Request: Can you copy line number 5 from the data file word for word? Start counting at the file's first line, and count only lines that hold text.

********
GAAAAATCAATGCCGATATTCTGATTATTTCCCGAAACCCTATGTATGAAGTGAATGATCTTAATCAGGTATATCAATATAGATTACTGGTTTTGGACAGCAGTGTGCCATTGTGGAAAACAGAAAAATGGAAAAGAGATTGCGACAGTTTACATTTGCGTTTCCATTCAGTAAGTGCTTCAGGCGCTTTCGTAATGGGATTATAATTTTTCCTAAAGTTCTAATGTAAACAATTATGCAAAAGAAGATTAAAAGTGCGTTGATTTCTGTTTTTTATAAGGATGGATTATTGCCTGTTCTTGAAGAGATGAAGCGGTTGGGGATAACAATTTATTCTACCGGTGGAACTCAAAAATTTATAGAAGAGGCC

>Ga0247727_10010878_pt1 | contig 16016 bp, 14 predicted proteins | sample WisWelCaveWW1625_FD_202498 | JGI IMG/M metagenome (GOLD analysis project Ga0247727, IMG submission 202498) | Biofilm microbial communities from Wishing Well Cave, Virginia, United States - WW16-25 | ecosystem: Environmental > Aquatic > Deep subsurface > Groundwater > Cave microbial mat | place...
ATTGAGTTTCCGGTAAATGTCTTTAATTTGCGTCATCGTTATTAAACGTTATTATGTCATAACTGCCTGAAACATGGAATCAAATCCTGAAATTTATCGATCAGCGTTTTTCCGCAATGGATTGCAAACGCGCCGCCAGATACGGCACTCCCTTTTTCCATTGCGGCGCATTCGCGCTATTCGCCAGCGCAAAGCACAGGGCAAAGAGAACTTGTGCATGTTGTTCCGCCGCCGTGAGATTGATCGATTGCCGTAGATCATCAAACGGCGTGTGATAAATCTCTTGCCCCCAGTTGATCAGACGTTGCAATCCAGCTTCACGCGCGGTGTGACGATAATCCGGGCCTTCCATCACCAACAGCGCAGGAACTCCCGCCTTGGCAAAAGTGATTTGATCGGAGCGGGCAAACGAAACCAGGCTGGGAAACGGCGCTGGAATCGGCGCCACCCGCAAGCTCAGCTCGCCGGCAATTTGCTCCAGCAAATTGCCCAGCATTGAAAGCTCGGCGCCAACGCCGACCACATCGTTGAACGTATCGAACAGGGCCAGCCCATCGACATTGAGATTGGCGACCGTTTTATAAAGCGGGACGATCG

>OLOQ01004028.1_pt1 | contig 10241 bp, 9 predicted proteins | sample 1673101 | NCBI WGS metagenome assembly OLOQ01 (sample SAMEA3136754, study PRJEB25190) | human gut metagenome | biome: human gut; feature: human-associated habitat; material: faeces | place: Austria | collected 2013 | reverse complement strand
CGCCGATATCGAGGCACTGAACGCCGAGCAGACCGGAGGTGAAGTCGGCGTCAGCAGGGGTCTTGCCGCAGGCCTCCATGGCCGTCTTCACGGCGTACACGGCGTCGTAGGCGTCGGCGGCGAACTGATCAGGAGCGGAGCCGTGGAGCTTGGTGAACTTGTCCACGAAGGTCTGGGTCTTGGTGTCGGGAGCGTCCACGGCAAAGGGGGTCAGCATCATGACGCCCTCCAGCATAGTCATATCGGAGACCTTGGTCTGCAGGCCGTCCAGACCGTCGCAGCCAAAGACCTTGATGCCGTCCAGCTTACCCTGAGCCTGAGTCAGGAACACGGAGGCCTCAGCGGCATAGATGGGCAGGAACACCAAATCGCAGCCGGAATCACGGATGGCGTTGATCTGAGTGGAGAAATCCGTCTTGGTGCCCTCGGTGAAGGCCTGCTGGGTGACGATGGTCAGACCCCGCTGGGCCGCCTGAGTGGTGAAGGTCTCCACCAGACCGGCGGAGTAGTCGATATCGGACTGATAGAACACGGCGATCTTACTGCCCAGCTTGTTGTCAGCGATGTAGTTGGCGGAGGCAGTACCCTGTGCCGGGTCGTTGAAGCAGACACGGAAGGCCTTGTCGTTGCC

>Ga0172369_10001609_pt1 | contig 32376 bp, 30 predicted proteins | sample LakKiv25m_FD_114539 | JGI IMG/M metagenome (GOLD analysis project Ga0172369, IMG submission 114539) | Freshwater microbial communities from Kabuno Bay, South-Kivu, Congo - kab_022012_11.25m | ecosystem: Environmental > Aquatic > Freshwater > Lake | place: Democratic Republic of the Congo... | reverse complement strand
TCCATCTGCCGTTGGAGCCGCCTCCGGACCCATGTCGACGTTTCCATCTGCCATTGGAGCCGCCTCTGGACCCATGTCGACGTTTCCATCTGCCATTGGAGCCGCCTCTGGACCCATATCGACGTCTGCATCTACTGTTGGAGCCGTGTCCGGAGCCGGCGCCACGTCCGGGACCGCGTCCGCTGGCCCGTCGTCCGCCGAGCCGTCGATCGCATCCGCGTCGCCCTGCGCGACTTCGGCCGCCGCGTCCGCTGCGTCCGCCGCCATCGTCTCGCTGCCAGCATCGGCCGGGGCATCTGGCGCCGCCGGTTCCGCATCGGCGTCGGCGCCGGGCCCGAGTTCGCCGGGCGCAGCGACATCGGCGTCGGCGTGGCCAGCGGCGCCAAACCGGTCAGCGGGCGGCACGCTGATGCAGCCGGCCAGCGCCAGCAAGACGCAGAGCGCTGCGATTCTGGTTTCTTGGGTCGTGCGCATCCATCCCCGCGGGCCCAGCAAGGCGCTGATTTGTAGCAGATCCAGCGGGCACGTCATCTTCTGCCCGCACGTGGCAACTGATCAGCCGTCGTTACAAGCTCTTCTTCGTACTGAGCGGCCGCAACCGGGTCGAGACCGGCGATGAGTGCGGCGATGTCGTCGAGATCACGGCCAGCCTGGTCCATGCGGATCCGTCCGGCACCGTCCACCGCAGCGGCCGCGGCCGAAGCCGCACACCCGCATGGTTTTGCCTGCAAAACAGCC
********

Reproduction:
CGCCGATATCGAGGCACTGAACGCCGAGCAGACCGGAGGTGAAGTCGGCGTCAGCAGGGGTCTTGCCGCAGGCCTCCATGGCCGTCTTCACGGCGTACACGGCGTCGTAGGCGTCGGCGGCGAACTGATCAGGAGCGGAGCCGTGGAGCTTGGTGAACTTGTCCACGAAGGTCTGGGTCTTGGTGTCGGGAGCGTCCACGGCAAAGGGGGTCAGCATCATGACGCCCTCCAGCATAGTCATATCGGAGACCTTGGTCTGCAGGCCGTCCAGACCGTCGCAGCCAAAGACCTTGATGCCGTCCAGCTTACCCTGAGCCTGAGTCAGGAACACGGAGGCCTCAGCGGCATAGATGGGCAGGAACACCAAATCGCAGCCGGAATCACGGATGGCGTTGATCTGAGTGGAGAAATCCGTCTTGGTGCCCTCGGTGAAGGCCTGCTGGGTGACGATGGTCAGACCCCGCTGGGCCGCCTGAGTGGTGAAGGTCTCCACCAGACCGGCGGAGTAGTCGATATCGGACTGATAGAACACGGCGATCTTACTGCCCAGCTTGTTGTCAGCGATGTAGTTGGCGGAGGCAGTACCCTGTGCCGGGTCGTTGAAGCAGACACGGAAGGCCTTGTCGTTGCC